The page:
• I’ve been to Trillium a small handful of times now, and have yet to have a good experience with their customer service. They always seem to have a cool attitude towards me, and are a bit brusque. I’m a homebrewer, so I tried to strike up a conversation about the brewing process, to which they (the 2 guys working the drafts) told me they only work the front, and didn’t want to carry on any kind of conversation.

        Luckily, the Fort Point Pale Ale is good enough to come back for refills, when they actually have it available (which is fairly rare).

        • I’m sorry to hear you’ve had similar experiences. Major bummer! Someday I’ll try the Fort Point pale ale, but I probably won’t go out of my way to go to the tap room again. Thanks for stopping by 🙂

          • “Someday I’ll try the Fort Point pale ale” – if only you had the opportunity to purchase a 750ml bottle for $8. Oh wait. You did.

            “their policy to offer some samples vs. others, especially their ‘best seller’” – You hit the nail on the head here. This is an in demand beer, that runs out faster and faster every time they brew it. Is it that inconceivable that they would want to not give it away for free in order to maintain a supply of it? The more they give away, the less they can sell to people who actually want to support local breweries. Not people who show up, take up room at the bar, snap a few pictures, drink free samples and leave.

            • You know, I actually DID buy a bottle of the Fort Point Pale for my brother who lives locally, but since we were traveling, I opted not to buy beer for us. Like I said in another comment, I would have gladly purchased a sample or a pint, but because of their license they can’t offer that option, which is completely understandable. Perhaps if they had simply said “we’re not offering samples of that today” and not “this beer is so good it sells itself” it would’ve sat better.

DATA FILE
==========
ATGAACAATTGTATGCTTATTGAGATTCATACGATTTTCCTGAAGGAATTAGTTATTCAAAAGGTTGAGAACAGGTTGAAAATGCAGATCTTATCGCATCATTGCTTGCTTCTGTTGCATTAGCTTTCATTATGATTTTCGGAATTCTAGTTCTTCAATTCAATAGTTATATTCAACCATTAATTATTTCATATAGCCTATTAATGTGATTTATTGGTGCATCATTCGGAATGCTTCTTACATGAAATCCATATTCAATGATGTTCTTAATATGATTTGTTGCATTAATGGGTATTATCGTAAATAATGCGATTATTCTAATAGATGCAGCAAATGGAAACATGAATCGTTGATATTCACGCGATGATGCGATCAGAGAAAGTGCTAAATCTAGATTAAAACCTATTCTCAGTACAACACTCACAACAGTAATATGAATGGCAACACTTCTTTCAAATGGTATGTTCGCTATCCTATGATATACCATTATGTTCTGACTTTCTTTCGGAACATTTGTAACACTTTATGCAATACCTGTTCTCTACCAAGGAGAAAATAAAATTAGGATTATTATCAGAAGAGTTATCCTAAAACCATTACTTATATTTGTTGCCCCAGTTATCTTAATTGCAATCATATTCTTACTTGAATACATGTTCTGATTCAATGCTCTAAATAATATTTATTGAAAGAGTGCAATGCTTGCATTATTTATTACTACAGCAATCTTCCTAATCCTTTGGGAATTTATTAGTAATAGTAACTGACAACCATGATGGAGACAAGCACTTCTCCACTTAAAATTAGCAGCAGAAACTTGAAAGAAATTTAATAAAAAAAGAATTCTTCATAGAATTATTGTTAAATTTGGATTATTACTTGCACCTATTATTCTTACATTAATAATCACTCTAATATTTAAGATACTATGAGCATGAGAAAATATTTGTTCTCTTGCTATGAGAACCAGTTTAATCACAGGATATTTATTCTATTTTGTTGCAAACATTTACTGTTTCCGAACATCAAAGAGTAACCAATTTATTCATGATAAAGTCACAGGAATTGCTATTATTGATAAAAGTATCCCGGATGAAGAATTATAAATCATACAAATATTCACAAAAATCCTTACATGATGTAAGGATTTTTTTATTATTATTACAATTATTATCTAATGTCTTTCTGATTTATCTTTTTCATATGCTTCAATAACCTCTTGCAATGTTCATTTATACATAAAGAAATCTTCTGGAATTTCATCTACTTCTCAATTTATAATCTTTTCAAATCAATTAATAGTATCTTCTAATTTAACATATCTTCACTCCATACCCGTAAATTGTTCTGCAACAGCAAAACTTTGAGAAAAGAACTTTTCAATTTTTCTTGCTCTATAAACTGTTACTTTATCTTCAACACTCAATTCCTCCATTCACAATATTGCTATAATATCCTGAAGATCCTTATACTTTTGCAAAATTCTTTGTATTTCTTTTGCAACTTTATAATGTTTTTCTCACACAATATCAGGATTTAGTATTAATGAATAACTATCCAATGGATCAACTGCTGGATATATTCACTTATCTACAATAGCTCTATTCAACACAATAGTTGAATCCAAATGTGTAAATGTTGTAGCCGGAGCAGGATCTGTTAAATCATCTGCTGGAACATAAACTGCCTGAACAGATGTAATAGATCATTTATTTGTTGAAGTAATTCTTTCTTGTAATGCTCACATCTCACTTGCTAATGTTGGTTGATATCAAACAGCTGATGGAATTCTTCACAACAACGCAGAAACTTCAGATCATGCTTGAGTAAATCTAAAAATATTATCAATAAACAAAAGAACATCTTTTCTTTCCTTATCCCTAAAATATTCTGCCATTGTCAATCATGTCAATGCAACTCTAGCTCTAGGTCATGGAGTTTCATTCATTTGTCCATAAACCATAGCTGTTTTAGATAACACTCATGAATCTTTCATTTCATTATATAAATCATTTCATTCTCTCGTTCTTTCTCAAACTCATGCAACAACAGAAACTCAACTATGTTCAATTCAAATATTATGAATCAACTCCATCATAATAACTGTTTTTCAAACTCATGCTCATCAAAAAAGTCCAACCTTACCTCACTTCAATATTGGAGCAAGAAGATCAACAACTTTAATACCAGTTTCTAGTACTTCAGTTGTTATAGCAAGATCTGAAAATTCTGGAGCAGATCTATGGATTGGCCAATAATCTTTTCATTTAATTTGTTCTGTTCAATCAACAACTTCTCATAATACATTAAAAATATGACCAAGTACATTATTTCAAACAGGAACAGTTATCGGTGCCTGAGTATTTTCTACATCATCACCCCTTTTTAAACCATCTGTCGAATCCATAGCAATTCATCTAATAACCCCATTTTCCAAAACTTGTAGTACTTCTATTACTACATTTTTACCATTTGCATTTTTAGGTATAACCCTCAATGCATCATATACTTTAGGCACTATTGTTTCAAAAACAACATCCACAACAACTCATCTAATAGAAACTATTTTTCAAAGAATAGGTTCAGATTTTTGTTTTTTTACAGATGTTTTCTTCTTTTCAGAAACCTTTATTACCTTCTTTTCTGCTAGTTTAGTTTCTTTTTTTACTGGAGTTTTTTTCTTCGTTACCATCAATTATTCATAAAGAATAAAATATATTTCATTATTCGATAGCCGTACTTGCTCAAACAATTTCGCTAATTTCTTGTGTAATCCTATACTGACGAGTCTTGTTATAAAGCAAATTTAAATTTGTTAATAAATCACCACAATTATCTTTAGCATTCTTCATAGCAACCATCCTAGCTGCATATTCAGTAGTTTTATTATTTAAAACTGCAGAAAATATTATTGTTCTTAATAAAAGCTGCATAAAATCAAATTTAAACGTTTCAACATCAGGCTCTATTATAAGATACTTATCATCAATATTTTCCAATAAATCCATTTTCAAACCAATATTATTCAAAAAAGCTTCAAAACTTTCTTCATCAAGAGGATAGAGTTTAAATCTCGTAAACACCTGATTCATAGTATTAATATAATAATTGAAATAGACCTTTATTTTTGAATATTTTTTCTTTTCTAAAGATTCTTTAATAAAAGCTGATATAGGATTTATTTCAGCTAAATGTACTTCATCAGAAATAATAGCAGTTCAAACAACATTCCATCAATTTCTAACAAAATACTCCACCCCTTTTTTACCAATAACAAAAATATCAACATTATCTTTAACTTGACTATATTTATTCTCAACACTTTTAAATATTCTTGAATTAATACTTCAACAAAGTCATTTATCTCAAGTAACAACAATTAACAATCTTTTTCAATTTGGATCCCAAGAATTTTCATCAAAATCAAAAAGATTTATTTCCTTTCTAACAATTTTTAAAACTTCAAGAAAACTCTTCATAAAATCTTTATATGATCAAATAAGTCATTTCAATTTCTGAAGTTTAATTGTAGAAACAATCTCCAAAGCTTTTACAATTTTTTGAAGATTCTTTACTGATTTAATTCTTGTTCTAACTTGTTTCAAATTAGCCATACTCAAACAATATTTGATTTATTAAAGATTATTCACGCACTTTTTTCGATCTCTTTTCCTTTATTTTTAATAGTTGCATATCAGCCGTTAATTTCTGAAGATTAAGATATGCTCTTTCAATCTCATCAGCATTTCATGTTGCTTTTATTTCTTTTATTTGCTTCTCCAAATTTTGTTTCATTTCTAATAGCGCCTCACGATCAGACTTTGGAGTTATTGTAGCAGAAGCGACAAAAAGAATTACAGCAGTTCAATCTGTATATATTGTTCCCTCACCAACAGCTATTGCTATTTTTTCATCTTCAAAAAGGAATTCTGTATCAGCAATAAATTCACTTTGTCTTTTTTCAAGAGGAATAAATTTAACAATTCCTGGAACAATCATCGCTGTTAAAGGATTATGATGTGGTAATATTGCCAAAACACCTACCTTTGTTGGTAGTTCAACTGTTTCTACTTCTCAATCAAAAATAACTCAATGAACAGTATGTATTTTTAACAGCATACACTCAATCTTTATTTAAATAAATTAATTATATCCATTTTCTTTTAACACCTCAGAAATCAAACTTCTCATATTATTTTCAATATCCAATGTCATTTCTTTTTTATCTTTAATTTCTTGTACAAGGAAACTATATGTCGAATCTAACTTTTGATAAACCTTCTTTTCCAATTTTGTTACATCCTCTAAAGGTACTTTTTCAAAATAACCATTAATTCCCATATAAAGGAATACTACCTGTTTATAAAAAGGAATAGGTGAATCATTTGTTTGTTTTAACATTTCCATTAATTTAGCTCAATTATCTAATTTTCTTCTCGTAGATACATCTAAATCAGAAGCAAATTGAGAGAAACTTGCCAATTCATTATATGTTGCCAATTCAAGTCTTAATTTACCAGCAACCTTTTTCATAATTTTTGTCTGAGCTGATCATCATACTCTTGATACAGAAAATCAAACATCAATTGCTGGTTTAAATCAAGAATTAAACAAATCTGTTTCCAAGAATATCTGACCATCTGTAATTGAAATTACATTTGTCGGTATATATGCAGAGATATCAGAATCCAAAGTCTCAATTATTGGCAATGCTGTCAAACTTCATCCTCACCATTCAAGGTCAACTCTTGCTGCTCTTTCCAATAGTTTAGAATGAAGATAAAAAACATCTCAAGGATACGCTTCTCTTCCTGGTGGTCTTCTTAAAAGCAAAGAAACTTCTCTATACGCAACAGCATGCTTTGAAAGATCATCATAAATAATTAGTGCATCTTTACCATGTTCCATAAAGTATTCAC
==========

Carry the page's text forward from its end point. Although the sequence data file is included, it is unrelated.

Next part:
Overall if the rest of the experience hadn’t been so crappy I would’ve probably let it go, but the WHOLE experience was a major let down. They literally seemed annoyed that we were there. We didn’t go there to get free samples of beer – we went to check out a new brewery and support them. With one sample of their precious best selling beer, and maybe even a smile, I’m sure we would’ve bought more.

    • Hey Bob,

      I live down the street from Trillium and have to say this blogger’s experience seems out of the ordinary. I’ve been several times and am always greeted with a smile. The staff has never given me attitude when I’ve asked for a sample (and there’s usually a line around the block on growler fill days after 5pm). Don’t let one person’s account determine whether or not to visit! The space is small and I’d recommend going earlier in the day, but Trillium is well worth your time.

  • Check your facts The ONLY beer Spencer produces is a Belgian Pale Ale ale not a farmhouse. The people at Trillium make a better beer than you ever could and aren’t that rude at all. Shame on you for your narrow minded opinions…. Please don’t come back to Boson

    • THIS is exactly why people don’t want to provide honest criticism of breweries. I am one person with one experience that I decided to share. I’m not saying other peoples opinions or experiences are wrong, but you certainly are. Guess what, everyone has different experiences but very few speak out about their negative ones because of ridiculous comments like yours. I won’t be going back to Boson as it turns out – but I’ll sure as hell be coming back to BOSTON, which is my hometown that I love dearly. Oh, and I looked directly at the Spencer website for my FACTS and nowhere does it list a specific “style” for their beer. My impression, my opinion, of the beer was it seemed very farmhouse in yeast character and flavor. Shame on YOU for being a bullying internet troll.